Whether it's getting through work or school or simply maintaining a normal social life, having endometriosis makes it very difficult to do all of the above. The constant pain is enough to make you never want to leave bed or take your heating pad off, let alone leave the house and try to act like a normal person. Many women who suffer from endometriosis find that they miss out on a lot of experiences or are held back from being a normal girl because they cannot do everything the normal person can without being in pain or fatigued.

6. Chronic pelvic pain is not the only symptom.

Often, there is more to endometriosis than just the chronic, debilitating pelvic pain. Other symptoms of endometriosis can include but are not limited to: general abdominal pain, extremely irregular periods, pain with sexual intercourse, nausea, infertility, digestive issues, among other symptoms such as headaches, fatigue, muscle cramping, and so much more. Endometriosis affects the whole body, not just the pelvic region!

7. Endometriosis has the ability to grow anywhere in the body.

Personally, through my three laparoscopic surgeries, my surgeons have found endometriosis not just in my pelvic region, but also on my appendix, small intestine, colon, liver, large intestine, among other places. I have met other women who have had endometriosis on their lungs, diaphragm, and fallopian tubes. The ability for the endometrial tissue to grow on different organs can result in extremely detrimental symptoms and can also result in infertility in many cases.

8. A hysterectomy is not a definitive cure for endometriosis.

A common misconception about endometriosis is that having a hysterectomy will cure endo and the symptoms it causes. However, this is known to not be true, and it is still possible for symptoms to exist after the procedure.

9. Having endometriosis is extremely costly.

It is very difficult to not cringe at the pile of medical bills most women with endometriosis have. Between the extremely costly surgeries and some of the hormonal treatments costing upwards of $1,000 per injection (which are monthly!!!), it is very difficult for many women to afford the basic care to treat their illness.

10. There is currently no known cause or cure for endometriosis.

While doctors and researchers worldwide are doing their best to discover more about the disease, there is still no known cause for the disease or a cure. While many believe that it may be genetic, there's still no definitive answer. In order to discover more about this debilitating disease, more research needs to be done, which requires more funding and awareness worldwide!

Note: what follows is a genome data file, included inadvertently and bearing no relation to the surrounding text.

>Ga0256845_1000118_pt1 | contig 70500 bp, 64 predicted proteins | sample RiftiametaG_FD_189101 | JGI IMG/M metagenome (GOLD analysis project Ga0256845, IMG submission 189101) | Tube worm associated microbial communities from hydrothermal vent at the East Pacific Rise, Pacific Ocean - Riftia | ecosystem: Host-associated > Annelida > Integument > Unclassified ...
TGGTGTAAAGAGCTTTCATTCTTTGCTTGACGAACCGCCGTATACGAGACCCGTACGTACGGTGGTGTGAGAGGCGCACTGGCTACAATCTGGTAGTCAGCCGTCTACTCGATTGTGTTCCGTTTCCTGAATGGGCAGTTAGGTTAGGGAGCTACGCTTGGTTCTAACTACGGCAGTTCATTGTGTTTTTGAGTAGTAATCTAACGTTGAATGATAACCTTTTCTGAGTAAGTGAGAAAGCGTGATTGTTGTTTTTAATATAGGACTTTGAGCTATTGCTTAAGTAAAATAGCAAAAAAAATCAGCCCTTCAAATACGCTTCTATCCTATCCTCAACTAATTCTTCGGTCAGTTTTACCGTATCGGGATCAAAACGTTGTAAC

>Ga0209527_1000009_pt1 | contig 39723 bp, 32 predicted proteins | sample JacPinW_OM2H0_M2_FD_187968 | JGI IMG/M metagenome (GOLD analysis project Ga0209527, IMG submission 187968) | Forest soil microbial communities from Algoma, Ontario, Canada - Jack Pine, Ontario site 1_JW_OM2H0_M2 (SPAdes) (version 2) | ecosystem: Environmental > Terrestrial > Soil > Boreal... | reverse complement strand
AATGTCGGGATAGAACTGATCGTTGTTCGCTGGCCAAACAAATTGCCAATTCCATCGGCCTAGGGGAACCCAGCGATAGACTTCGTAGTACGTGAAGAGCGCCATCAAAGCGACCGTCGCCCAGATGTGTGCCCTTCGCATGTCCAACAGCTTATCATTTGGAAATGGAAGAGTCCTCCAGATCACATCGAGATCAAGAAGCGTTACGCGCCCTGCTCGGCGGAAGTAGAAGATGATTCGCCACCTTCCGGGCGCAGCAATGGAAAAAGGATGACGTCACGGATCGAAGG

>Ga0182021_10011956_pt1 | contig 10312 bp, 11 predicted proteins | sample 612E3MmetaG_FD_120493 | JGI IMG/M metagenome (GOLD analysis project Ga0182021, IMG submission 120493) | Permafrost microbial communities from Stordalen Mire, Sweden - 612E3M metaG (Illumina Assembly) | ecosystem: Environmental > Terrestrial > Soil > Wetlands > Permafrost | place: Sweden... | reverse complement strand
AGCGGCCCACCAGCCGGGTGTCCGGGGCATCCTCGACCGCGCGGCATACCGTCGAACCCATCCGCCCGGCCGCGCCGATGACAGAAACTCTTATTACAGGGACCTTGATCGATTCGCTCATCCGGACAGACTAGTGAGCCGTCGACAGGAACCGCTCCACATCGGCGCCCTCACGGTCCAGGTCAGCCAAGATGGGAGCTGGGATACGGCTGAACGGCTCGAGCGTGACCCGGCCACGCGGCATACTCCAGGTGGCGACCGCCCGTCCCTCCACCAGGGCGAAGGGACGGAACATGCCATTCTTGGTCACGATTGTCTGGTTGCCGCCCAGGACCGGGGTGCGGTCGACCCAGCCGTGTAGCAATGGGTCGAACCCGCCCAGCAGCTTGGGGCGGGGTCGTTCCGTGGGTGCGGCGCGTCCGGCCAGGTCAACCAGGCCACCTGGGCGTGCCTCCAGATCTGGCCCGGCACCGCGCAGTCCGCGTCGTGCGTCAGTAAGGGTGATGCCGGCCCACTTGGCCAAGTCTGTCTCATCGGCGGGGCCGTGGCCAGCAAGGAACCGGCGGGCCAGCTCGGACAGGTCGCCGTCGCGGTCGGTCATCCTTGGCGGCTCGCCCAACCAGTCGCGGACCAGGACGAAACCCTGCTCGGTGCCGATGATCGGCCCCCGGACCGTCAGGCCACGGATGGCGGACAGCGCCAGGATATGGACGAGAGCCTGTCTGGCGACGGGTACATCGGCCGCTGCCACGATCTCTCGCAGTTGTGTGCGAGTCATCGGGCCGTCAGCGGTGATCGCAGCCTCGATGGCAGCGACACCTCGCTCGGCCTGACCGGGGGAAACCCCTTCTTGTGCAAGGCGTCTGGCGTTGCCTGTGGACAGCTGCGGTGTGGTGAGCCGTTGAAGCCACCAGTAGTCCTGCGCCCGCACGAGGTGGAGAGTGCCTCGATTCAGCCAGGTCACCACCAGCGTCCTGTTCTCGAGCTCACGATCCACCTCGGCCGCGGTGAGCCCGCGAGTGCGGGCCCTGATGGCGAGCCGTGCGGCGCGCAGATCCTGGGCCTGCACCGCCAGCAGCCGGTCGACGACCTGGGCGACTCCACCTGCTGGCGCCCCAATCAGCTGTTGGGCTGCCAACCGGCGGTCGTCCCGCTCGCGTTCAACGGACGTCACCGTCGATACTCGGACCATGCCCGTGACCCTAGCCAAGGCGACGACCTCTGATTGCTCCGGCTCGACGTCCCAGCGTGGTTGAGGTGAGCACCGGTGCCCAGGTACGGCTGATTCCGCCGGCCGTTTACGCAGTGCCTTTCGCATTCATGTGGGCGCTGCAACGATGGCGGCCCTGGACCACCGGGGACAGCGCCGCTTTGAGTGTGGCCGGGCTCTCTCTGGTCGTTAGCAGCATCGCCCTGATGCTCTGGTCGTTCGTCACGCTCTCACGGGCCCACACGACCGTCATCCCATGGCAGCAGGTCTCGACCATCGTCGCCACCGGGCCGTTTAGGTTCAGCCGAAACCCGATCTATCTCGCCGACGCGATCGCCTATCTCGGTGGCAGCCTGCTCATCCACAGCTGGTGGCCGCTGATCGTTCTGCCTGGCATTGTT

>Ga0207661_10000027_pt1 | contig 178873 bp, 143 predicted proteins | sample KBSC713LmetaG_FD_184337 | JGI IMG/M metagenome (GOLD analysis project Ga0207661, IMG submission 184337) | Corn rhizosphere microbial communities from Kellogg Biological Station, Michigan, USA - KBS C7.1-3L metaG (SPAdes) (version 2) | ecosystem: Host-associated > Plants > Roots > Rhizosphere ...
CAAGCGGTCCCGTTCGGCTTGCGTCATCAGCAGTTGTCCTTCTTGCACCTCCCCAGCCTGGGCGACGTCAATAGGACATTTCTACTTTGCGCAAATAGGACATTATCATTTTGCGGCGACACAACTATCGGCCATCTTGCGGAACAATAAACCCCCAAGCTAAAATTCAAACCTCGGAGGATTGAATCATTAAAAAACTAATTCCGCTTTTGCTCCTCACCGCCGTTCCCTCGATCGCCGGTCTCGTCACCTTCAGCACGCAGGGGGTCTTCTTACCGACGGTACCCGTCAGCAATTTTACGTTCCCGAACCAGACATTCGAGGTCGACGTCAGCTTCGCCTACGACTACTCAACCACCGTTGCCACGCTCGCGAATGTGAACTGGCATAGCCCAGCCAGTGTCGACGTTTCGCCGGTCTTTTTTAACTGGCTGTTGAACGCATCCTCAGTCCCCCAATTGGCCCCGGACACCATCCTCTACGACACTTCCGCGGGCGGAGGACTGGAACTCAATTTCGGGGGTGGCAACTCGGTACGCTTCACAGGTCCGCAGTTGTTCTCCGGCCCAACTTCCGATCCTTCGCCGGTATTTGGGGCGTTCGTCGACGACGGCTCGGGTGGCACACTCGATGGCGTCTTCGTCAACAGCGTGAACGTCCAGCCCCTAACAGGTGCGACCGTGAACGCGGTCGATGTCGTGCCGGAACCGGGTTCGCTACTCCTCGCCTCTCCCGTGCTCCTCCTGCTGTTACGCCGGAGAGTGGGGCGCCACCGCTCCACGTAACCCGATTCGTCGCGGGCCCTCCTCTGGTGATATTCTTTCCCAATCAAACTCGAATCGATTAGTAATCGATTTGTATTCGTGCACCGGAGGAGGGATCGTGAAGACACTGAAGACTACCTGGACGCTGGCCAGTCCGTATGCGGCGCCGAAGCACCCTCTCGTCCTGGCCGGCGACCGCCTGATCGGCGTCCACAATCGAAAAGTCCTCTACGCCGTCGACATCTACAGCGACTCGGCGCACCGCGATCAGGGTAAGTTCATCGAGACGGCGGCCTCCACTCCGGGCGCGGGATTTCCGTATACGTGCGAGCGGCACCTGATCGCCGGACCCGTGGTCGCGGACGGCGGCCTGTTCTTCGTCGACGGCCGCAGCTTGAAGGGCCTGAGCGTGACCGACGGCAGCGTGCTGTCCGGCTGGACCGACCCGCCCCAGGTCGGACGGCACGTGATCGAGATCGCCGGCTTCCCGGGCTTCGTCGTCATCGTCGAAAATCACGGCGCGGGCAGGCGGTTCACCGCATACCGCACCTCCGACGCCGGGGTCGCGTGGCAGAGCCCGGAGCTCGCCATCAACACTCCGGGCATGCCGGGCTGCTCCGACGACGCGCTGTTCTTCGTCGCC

11. Heating pads are a girl's best friend.

When the pain medication doesn't work anymore, most women who suffer from endometriosis turn to alternative methods of pain relief. This can include baths, acupuncture, diet alterations, among many other methods. However, you'll never meet an endo sister who doesn't own a heating pad. It's probably used almost daily and it's a lifesaver for those awful pain days.

12. Endometriosis is an invisible illness.

There are typically no physical signs to the naked eye that a woman suffers from endometriosis. However, it does not mean that their illness is fake or insignificant in comparison to those with visible illnesses or disabilities. Often, people diminish the pain associated with endometriosis or its effect on the body because it cannot be seen or because those who suffer from it are so good at being strong and pushing through the pain. However, this does not mean that every woman who suffers from the condition isn't a badass who fights like hell to not let this condition ruin their life.

This post is dedicated to every endo sister in the world who is currently or has fought their battle with this debilitating chronic illness. I want to remind you that you are not alone in this fight and that together as a community, we need to raise more awareness for this disease and fight for a cure.

You are strong, you are a badass, and you cannot let endometriosis win this battle!